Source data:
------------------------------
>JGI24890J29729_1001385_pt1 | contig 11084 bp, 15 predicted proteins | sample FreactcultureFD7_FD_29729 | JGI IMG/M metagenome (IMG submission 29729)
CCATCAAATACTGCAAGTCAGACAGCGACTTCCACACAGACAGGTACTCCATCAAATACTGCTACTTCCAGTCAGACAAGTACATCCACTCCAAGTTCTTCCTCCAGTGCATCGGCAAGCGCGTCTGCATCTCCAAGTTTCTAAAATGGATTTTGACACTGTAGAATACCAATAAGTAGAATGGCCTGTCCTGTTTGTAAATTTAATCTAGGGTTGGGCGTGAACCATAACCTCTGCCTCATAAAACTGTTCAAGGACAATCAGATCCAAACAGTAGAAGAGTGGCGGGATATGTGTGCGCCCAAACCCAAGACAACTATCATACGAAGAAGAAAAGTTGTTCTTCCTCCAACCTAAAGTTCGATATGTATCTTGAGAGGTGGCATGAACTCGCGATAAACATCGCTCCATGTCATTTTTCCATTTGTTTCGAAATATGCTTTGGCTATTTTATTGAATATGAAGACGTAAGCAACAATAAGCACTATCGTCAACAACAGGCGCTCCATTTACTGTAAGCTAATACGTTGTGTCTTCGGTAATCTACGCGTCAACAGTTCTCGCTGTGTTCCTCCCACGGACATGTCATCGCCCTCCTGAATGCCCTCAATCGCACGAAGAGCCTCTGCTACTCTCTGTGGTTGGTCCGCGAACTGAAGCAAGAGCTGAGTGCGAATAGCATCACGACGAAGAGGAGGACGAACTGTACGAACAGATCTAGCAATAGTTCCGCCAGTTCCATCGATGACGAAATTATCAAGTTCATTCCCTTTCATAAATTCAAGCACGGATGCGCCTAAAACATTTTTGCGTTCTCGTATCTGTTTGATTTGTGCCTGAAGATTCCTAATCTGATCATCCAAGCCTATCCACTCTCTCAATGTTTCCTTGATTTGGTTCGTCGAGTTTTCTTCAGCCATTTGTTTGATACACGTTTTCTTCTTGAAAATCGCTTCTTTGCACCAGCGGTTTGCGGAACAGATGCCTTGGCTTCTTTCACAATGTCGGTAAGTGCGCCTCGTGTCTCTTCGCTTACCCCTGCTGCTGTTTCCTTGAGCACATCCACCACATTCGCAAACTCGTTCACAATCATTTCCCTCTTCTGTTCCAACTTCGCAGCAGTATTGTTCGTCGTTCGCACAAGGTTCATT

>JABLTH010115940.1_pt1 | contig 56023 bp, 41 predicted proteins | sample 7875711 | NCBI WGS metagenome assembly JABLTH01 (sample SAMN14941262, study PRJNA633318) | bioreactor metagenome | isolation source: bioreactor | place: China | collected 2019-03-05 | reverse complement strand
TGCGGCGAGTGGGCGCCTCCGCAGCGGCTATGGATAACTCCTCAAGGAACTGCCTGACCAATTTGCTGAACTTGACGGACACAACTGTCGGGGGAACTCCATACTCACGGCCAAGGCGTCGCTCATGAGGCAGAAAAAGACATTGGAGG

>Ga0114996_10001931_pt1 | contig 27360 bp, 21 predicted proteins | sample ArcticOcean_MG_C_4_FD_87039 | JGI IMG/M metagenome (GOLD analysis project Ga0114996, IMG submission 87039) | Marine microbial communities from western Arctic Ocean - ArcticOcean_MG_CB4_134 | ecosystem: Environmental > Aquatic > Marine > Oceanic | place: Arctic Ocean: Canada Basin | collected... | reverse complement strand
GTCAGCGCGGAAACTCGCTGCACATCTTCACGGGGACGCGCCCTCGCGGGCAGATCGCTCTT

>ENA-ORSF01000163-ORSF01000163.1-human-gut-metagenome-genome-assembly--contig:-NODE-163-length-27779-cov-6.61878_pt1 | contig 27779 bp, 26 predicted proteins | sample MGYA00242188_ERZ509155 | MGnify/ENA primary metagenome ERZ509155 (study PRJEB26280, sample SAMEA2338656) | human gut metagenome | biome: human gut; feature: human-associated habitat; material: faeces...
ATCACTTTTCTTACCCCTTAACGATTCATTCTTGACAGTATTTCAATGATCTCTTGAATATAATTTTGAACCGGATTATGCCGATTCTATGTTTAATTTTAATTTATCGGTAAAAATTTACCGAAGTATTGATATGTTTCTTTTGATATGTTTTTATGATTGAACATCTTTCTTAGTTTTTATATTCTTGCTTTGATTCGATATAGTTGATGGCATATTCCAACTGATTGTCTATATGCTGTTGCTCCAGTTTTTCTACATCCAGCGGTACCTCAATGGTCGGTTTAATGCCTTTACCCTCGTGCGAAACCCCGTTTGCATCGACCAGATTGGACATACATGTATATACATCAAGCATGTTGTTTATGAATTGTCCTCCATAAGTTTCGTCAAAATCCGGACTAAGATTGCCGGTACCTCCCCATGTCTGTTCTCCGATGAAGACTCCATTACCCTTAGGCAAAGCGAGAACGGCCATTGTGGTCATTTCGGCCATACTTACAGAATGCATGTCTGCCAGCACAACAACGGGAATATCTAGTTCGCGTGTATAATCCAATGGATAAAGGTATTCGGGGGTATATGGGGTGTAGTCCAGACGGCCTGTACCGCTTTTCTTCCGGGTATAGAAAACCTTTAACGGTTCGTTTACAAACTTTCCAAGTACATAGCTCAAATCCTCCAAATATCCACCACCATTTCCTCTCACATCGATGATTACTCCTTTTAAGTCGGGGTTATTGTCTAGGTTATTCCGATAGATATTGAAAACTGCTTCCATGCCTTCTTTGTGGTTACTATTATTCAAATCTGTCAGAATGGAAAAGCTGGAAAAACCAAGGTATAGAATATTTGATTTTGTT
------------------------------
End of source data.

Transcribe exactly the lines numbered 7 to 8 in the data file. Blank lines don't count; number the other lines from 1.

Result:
>ENA-ORSF01000163-ORSF01000163.1-human-gut-metagenome-genome-assembly--contig:-NODE-163-length-27779-cov-6.61878_pt1 | contig 27779 bp, 26 predicted proteins | sample MGYA00242188_ERZ509155 | MGnify/ENA primary metagenome ERZ509155 (study PRJEB26280, sample SAMEA2338656) | human gut metagenome | biome: human gut; feature: human-associated habitat; material: faeces...
ATCACTTTTCTTACCCCTTAACGATTCATTCTTGACAGTATTTCAATGATCTCTTGAATATAATTTTGAACCGGATTATGCCGATTCTATGTTTAATTTTAATTTATCGGTAAAAATTTACCGAAGTATTGATATGTTTCTTTTGATATGTTTTTATGATTGAACATCTTTCTTAGTTTTTATATTCTTGCTTTGATTCGATATAGTTGATGGCATATTCCAACTGATTGTCTATATGCTGTTGCTCCAGTTTTTCTACATCCAGCGGTACCTCAATGGTCGGTTTAATGCCTTTACCCTCGTGCGAAACCCCGTTTGCATCGACCAGATTGGACATACATGTATATACATCAAGCATGTTGTTTATGAATTGTCCTCCATAAGTTTCGTCAAAATCCGGACTAAGATTGCCGGTACCTCCCCATGTCTGTTCTCCGATGAAGACTCCATTACCCTTAGGCAAAGCGAGAACGGCCATTGTGGTCATTTCGGCCATACTTACAGAATGCATGTCTGCCAGCACAACAACGGGAATATCTAGTTCGCGTGTATAATCCAATGGATAAAGGTATTCGGGGGTATATGGGGTGTAGTCCAGACGGCCTGTACCGCTTTTCTTCCGGGTATAGAAAACCTTTAACGGTTCGTTTACAAACTTTCCAAGTACATAGCTCAAATCCTCCAAATATCCACCACCATTTCCTCTCACATCGATGATTACTCCTTTTAAGTCGGGGTTATTGTCTAGGTTATTCCGATAGATATTGAAAACTGCTTCCATGCCTTCTTTGTGGTTACTATTATTCAAATCTGTCAGAATGGAAAAGCTGGAAAAACCAAGGTATAGAATATTTGATTTTGTT